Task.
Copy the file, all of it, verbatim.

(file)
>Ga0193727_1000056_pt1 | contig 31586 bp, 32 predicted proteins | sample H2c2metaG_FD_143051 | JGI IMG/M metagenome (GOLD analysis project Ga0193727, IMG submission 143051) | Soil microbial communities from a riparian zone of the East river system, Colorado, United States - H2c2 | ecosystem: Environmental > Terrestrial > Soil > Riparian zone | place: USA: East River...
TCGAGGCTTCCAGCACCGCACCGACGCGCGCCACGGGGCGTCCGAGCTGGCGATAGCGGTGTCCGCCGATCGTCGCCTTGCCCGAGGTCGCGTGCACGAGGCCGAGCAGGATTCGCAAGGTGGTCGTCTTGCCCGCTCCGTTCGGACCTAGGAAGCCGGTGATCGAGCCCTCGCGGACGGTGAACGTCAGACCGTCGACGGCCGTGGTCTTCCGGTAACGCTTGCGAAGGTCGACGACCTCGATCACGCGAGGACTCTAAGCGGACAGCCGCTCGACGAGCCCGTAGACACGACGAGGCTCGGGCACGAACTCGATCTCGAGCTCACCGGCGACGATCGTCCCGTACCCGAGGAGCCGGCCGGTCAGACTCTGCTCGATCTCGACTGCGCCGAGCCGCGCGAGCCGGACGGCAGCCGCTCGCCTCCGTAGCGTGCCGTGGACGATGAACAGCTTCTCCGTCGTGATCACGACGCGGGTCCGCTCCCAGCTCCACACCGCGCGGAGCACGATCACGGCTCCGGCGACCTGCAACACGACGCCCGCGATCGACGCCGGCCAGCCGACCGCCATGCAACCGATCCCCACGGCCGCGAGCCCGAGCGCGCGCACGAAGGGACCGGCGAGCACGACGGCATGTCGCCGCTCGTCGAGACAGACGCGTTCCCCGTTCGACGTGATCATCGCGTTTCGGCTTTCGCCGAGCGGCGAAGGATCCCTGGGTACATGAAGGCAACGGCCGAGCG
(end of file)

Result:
>Ga0193727_1000056_pt1 | contig 31586 bp, 32 predicted proteins | sample H2c2metaG_FD_143051 | JGI IMG/M metagenome (GOLD analysis project Ga0193727, IMG submission 143051) | Soil microbial communities from a riparian zone of the East river system, Colorado, United States - H2c2 | ecosystem: Environmental > Terrestrial > Soil > Riparian zone | place: USA: East River...
TCGAGGCTTCCAGCACCGCACCGACGCGCGCCACGGGGCGTCCGAGCTGGCGATAGCGGTGTCCGCCGATCGTCGCCTTGCCCGAGGTCGCGTGCACGAGGCCGAGCAGGATTCGCAAGGTGGTCGTCTTGCCCGCTCCGTTCGGACCTAGGAAGCCGGTGATCGAGCCCTCGCGGACGGTGAACGTCAGACCGTCGACGGCCGTGGTCTTCCGGTAACGCTTGCGAAGGTCGACGACCTCGATCACGCGAGGACTCTAAGCGGACAGCCGCTCGACGAGCCCGTAGACACGACGAGGCTCGGGCACGAACTCGATCTCGAGCTCACCGGCGACGATCGTCCCGTACCCGAGGAGCCGGCCGGTCAGACTCTGCTCGATCTCGACTGCGCCGAGCCGCGCGAGCCGGACGGCAGCCGCTCGCCTCCGTAGCGTGCCGTGGACGATGAACAGCTTCTCCGTCGTGATCACGACGCGGGTCCGCTCCCAGCTCCACACCGCGCGGAGCACGATCACGGCTCCGGCGACCTGCAACACGACGCCCGCGATCGACGCCGGCCAGCCGACCGCCATGCAACCGATCCCCACGGCCGCGAGCCCGAGCGCGCGCACGAAGGGACCGGCGAGCACGACGGCATGTCGCCGCTCGTCGAGACAGACGCGTTCCCCGTTCGACGTGATCATCGCGTTTCGGCTTTCGCCGAGCGGCGAAGGATCCCTGGGTACATGAAGGCAACGGCCGAGCG